Planning and travelling for a holiday makes us happy


By AGENCY

Planning and going on short day trips from Kuala Lumpur to Malacca or Penang to Ipoh for example, is sufficient to increase our happiness. — AFP

Taking a break from the regular routine, exploring the world, discovering new cultures – these experiences may have been in short supply in recent months.

But, according to a study carried out by researchers in the United States, they could help make us happier in our day-to-day lives.

More precisely, regularly travelling at least 120km away from home could have a lasting positive effect on wellbeing.

Researchers at the School of Hospitality Business Management at Washington State University set out to study the sustained benefits of travel and tourism experiences over the course of a year.

They surveyed some 500 participants about the importance of travel in their lives, how much time they spent planning trips, and how many trips they took per year.

Participants were also asked about their general life satisfaction.

Just over half the people surveyed reported going on more than four leisure trips per year (excluding business trips) and just 7% of them did not take any vacations.

Published in the journal Tourism Analysis, the study reveals that regular travel can be beneficial to wellbeing, as people who took several trips in one year reported greater satisfaction with their lives.

And there’s no need to jet off to far-flung destinations to feel the benefit as the researchers state that taking a break at least 120km from home can be enough for a happiness boost.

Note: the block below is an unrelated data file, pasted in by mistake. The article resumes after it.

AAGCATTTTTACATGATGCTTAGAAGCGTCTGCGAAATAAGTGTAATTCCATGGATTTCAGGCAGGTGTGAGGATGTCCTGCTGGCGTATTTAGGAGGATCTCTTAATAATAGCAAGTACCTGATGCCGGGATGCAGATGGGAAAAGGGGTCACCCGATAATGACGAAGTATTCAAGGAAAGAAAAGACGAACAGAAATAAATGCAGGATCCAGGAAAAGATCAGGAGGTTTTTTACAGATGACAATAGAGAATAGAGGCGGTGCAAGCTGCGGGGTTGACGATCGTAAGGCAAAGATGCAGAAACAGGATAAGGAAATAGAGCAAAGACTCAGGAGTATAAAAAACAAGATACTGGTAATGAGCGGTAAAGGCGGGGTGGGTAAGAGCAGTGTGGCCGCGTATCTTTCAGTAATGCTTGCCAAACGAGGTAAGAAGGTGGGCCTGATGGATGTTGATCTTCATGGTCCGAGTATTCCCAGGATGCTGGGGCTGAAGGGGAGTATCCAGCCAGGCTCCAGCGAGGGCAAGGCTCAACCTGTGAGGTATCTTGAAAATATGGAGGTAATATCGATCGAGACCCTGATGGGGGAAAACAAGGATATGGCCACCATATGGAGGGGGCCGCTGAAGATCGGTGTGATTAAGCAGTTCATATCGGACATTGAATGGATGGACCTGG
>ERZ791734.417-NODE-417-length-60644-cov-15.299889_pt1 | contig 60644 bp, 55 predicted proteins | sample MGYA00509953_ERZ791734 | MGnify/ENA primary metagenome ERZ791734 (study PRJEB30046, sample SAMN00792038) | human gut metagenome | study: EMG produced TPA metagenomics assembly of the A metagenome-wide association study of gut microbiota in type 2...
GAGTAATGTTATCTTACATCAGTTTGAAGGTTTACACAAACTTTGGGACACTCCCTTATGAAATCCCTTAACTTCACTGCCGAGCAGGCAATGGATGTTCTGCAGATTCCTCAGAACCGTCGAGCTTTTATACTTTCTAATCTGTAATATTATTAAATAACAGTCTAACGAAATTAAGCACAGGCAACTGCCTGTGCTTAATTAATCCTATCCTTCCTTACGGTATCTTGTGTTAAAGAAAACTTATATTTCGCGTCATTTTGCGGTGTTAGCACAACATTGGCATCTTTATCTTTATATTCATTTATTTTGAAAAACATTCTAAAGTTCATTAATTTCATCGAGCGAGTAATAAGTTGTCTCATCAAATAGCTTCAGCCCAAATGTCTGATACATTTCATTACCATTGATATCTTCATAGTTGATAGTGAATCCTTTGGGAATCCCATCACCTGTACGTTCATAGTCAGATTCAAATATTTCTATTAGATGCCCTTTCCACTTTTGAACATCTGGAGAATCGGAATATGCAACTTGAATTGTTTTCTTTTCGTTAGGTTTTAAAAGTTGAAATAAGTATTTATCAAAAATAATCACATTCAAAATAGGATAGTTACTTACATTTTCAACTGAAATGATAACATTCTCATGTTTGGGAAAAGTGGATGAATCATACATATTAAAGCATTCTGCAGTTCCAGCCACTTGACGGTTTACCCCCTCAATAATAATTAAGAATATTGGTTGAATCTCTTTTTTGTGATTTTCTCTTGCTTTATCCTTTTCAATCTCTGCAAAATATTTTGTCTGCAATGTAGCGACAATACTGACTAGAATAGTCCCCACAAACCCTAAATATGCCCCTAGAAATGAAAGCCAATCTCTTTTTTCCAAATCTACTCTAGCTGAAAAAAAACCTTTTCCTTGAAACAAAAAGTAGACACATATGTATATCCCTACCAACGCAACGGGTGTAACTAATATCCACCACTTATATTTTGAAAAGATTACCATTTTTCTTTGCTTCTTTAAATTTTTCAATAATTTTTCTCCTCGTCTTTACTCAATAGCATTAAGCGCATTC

More precisely, the research shows that those who pay greater attention to tourism-related information and frequently talk about their travel plans with friends are more likely to go on regular vacations than people who aren’t constantly thinking about their next getaway.

Moreover, study participants who reported regularly travelling at least 120km away from their home reported being happier (by around 7%) than those who travel rarely or not at all.

“While things like work, family life and friends play a bigger role in overall reports of wellbeing, the accumulation of travel experiences does appear to have a small, yet noticeable, effect on self-reported life satisfaction.

“It really illustrates the importance of being able to get out of your routine and experience new things,” explains study lead author Dr Chen Chun-Chu.

These findings could fuel the desire of those keen to get back into travel after 2020’s various restrictions, while also offering food for thought for the tourism industry, especially when the time comes for businesses to get back into the game when the pandemic ends. – AFP Relaxnews

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Mental health , travel

   

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